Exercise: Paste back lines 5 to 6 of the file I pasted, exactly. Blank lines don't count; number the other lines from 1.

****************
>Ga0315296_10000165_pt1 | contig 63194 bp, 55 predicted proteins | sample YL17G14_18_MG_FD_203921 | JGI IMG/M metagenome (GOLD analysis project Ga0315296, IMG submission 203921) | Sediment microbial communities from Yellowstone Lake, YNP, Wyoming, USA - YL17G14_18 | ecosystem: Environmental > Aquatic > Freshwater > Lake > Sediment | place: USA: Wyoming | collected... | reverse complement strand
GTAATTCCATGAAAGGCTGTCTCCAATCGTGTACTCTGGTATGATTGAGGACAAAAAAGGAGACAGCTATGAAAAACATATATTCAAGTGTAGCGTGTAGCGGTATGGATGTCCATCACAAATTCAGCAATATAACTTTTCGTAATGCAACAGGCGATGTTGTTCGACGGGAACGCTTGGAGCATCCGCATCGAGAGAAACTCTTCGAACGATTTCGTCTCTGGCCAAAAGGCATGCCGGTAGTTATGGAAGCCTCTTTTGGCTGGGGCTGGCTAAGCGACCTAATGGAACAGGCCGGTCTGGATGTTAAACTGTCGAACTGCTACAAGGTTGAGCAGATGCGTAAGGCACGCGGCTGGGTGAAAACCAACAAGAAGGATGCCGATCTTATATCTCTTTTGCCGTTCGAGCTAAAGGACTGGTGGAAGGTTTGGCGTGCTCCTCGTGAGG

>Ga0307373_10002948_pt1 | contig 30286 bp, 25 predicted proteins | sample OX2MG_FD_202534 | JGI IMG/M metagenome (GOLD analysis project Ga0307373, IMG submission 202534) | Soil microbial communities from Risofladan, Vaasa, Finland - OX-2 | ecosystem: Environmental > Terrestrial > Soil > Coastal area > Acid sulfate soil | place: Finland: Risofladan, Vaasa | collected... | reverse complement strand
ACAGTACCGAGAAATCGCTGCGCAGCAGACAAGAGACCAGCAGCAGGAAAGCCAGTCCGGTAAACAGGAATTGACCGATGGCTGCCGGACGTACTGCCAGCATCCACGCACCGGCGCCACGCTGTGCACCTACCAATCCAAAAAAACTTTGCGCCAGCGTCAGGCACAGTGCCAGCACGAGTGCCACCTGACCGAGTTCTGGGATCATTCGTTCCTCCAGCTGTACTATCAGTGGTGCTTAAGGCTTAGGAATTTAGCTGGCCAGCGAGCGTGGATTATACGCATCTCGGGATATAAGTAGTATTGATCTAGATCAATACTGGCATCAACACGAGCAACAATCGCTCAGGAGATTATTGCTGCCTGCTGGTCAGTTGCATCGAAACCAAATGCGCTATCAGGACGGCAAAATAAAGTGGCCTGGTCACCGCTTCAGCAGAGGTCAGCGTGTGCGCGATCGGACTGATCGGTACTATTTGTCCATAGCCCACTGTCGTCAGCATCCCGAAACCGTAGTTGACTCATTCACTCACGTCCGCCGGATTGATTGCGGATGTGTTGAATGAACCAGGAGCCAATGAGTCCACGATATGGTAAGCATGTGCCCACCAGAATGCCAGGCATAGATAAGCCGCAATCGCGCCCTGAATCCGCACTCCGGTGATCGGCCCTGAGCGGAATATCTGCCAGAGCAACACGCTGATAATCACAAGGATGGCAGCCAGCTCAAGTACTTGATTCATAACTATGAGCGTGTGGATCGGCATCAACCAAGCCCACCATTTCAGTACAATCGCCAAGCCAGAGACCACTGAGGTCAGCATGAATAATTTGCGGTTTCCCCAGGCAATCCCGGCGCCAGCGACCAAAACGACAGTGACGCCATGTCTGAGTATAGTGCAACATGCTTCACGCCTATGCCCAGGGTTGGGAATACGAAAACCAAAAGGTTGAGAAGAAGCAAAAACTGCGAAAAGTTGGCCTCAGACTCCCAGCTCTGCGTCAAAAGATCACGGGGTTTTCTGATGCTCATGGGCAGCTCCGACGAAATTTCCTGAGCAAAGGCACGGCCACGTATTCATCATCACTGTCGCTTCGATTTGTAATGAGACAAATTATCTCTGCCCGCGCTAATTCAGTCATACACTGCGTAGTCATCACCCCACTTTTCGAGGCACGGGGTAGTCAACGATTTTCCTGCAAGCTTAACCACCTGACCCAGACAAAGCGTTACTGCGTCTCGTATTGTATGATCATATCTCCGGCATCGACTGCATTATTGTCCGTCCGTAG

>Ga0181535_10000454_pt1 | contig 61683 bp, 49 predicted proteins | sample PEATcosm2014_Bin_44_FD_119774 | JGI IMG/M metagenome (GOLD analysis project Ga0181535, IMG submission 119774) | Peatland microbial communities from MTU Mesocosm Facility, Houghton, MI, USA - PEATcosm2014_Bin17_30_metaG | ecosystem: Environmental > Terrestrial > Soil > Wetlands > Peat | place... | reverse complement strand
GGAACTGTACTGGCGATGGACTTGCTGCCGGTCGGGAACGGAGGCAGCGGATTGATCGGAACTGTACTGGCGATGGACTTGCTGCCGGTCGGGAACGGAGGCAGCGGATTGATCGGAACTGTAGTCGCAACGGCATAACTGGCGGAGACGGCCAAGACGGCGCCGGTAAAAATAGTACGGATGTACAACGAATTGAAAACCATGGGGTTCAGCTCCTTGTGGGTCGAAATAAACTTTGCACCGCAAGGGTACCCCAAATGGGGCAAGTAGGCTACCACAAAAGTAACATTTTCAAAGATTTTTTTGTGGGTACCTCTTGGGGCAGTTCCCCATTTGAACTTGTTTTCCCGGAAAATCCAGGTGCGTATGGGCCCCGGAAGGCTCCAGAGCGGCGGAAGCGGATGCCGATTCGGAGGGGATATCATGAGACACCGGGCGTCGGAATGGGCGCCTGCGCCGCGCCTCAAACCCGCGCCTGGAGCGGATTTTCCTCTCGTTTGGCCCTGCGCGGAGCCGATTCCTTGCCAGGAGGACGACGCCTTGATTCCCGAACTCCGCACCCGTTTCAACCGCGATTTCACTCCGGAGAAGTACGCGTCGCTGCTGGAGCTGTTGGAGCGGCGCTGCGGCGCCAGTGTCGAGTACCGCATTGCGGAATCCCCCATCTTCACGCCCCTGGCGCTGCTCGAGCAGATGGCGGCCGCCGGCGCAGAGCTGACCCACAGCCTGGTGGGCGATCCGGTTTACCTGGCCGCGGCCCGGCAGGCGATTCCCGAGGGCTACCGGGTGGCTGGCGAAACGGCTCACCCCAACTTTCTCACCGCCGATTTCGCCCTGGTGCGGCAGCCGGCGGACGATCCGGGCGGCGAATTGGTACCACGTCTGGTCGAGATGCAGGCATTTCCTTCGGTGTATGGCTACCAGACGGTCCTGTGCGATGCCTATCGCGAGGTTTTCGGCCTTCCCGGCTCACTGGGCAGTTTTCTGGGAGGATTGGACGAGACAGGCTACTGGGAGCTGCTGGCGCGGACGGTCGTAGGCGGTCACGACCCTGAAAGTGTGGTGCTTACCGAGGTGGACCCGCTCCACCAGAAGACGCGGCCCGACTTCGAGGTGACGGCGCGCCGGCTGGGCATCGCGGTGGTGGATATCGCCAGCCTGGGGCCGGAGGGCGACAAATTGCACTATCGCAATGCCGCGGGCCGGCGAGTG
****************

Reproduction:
>Ga0181535_10000454_pt1 | contig 61683 bp, 49 predicted proteins | sample PEATcosm2014_Bin_44_FD_119774 | JGI IMG/M metagenome (GOLD analysis project Ga0181535, IMG submission 119774) | Peatland microbial communities from MTU Mesocosm Facility, Houghton, MI, USA - PEATcosm2014_Bin17_30_metaG | ecosystem: Environmental > Terrestrial > Soil > Wetlands > Peat | place... | reverse complement strand
GGAACTGTACTGGCGATGGACTTGCTGCCGGTCGGGAACGGAGGCAGCGGATTGATCGGAACTGTACTGGCGATGGACTTGCTGCCGGTCGGGAACGGAGGCAGCGGATTGATCGGAACTGTAGTCGCAACGGCATAACTGGCGGAGACGGCCAAGACGGCGCCGGTAAAAATAGTACGGATGTACAACGAATTGAAAACCATGGGGTTCAGCTCCTTGTGGGTCGAAATAAACTTTGCACCGCAAGGGTACCCCAAATGGGGCAAGTAGGCTACCACAAAAGTAACATTTTCAAAGATTTTTTTGTGGGTACCTCTTGGGGCAGTTCCCCATTTGAACTTGTTTTCCCGGAAAATCCAGGTGCGTATGGGCCCCGGAAGGCTCCAGAGCGGCGGAAGCGGATGCCGATTCGGAGGGGATATCATGAGACACCGGGCGTCGGAATGGGCGCCTGCGCCGCGCCTCAAACCCGCGCCTGGAGCGGATTTTCCTCTCGTTTGGCCCTGCGCGGAGCCGATTCCTTGCCAGGAGGACGACGCCTTGATTCCCGAACTCCGCACCCGTTTCAACCGCGATTTCACTCCGGAGAAGTACGCGTCGCTGCTGGAGCTGTTGGAGCGGCGCTGCGGCGCCAGTGTCGAGTACCGCATTGCGGAATCCCCCATCTTCACGCCCCTGGCGCTGCTCGAGCAGATGGCGGCCGCCGGCGCAGAGCTGACCCACAGCCTGGTGGGCGATCCGGTTTACCTGGCCGCGGCCCGGCAGGCGATTCCCGAGGGCTACCGGGTGGCTGGCGAAACGGCTCACCCCAACTTTCTCACCGCCGATTTCGCCCTGGTGCGGCAGCCGGCGGACGATCCGGGCGGCGAATTGGTACCACGTCTGGTCGAGATGCAGGCATTTCCTTCGGTGTATGGCTACCAGACGGTCCTGTGCGATGCCTATCGCGAGGTTTTCGGCCTTCCCGGCTCACTGGGCAGTTTTCTGGGAGGATTGGACGAGACAGGCTACTGGGAGCTGCTGGCGCGGACGGTCGTAGGCGGTCACGACCCTGAAAGTGTGGTGCTTACCGAGGTGGACCCGCTCCACCAGAAGACGCGGCCCGACTTCGAGGTGACGGCGCGCCGGCTGGGCATCGCGGTGGTGGATATCGCCAGCCTGGGGCCGGAGGGCGACAAATTGCACTATCGCAATGCCGCGGGCCGGCGAGTG